As Quantum physics has now revealed to us, anything and everything consists of vibration. The primary essence of any object or phenomena, then, could be thought of as its own unique pattern, or composite patterns, of vibration.

It is said that the language of Sanskrut itself arises from these vary root sounds or vibrations of the Universe. The various vowels and consonants that make up Sanskrut words represent these core sounds, known as bijas. Whilst in states of deep resonance with the cosmos (in other words, while in meditation), the Rishis, the ancient spiritual scientists, could perceive these bija sounds; and from this profound sense of perception, they recognized the inherent sounds of each and every thing.

A Sanskrut word, then, is not merely a word chosen to name something, but an actual reflection of the inherent ‘sound’ of that object, concept or phenomena. In fact, proper, or rather, perfect, pronunciation of Sanskrut words, it is told, can replicate the exact nature, or essence, of that which it is referring too.

It is also told that if one’s mind was utterly pure, then upon hearing this perfectly pronounced symbol, the Sanskrut word, the image of that object, idea, etc., would immediately appear within the mind and the ‘field of understanding’ of this individual, even if they had never seen or heard of this thing or idea before. Likewise, the perfect pronunciation of a Sanskrut word has the power to manifest and/or influence that particular thing. Sanskrut, for this very reason, is referred to as the ‘perfect language’.

This is, at heart, the essence of one of the principles behind mantra chanting in the vedic tradition. Today there are very few who possess this precise knowledge and ability of ‘perfect enunciation’, and fewer still who are pure enough of mind to be able to receive the innate truths of this language upon hearing it.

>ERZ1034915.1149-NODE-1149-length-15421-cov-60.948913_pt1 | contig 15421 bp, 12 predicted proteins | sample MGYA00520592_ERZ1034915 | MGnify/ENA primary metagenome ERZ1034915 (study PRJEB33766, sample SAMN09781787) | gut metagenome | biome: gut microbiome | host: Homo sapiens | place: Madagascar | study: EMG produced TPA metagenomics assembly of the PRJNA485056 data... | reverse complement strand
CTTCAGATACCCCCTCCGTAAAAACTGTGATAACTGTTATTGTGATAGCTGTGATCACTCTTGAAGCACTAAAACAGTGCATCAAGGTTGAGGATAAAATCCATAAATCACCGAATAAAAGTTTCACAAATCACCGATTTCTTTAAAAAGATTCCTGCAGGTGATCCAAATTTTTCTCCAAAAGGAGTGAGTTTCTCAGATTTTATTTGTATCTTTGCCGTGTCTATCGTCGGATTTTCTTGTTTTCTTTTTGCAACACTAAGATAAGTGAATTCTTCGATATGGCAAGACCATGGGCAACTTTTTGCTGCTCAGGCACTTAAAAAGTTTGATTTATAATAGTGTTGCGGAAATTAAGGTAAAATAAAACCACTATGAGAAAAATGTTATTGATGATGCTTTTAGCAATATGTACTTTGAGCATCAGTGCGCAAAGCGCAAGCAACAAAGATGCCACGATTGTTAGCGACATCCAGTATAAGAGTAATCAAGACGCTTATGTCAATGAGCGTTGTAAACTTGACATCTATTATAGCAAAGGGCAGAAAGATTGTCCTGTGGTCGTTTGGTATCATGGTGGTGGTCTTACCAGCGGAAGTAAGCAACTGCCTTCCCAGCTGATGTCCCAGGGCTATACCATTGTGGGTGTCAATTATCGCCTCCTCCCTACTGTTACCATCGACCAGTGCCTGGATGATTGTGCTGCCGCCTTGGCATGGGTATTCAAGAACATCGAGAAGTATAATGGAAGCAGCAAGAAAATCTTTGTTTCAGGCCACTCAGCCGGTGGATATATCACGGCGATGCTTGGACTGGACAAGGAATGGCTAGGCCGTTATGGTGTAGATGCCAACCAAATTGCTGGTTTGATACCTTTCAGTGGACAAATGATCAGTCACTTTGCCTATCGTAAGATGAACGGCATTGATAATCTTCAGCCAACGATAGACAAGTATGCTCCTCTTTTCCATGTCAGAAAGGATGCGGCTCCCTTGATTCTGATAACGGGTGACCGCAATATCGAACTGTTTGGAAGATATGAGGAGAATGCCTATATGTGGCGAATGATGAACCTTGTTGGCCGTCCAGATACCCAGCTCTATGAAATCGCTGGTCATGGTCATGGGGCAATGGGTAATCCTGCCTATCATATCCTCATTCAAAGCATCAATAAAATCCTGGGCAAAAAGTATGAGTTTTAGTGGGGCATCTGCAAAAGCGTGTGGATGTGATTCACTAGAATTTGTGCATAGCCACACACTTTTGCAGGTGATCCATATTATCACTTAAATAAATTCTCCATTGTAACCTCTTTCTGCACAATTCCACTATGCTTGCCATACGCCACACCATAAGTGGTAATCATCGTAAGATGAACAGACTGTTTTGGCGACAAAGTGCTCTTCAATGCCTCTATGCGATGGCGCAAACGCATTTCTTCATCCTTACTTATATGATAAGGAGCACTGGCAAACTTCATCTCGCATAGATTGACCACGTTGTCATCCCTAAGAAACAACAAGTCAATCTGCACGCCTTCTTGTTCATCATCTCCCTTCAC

Chandas :

Sound Wave Form

Chandas, the study of Vedic meter, is one of the six Vedañga (limb of the Veda). When the celestial Ganges descends on earth, it is held in the matted locks of Lord Siva and flows down from the Gangotri glacier at a rapid pace. By the time it reaches the destination, the Bay of Bengal delta, its speed is very much reduced and it meanders along the way. The rhythm of the flow changes with time. This rhythm is called chandas. Mantra and stotra as well as all vedic hymns are received in certain chandas. Chandas is the specific rhythm with which the sound flows. None of the ancient works dealing exclusively with chandas have survived. Some of the surviving works are the Chandas-Sastra and we have good sources in the Agni Purana, Bharatiya Natya Sastra (Ch.15), and Brhat Samhita (Ch.104). We start learning Chandas from the teachings of Sri Acyutananda.

Pada :

In order to study the quality of the sound wave form the ancients employed various techniques. One of them was the concept of pada meaning foot. The basic pada consists of 4 syllables. Human beings have two feet (dvi-pada) and the root meter for their movement would be defined by 2×4=8 syllables. This is called a pada or step and is referred to as gayatri-pada. Sri Acyutananda explains this as sa-sa-ba-da pa-ra-ra-ja.

Using the pada (4 syllable foot) we can explain the root of some of the chandas – dvipada viraj (20), gayatri (24), usnih (28), anustubh (32), brhati (36), pañkti (40), tristubh (44), and jagati (48). However, all of these are really not multiples of the pada (8 syllables).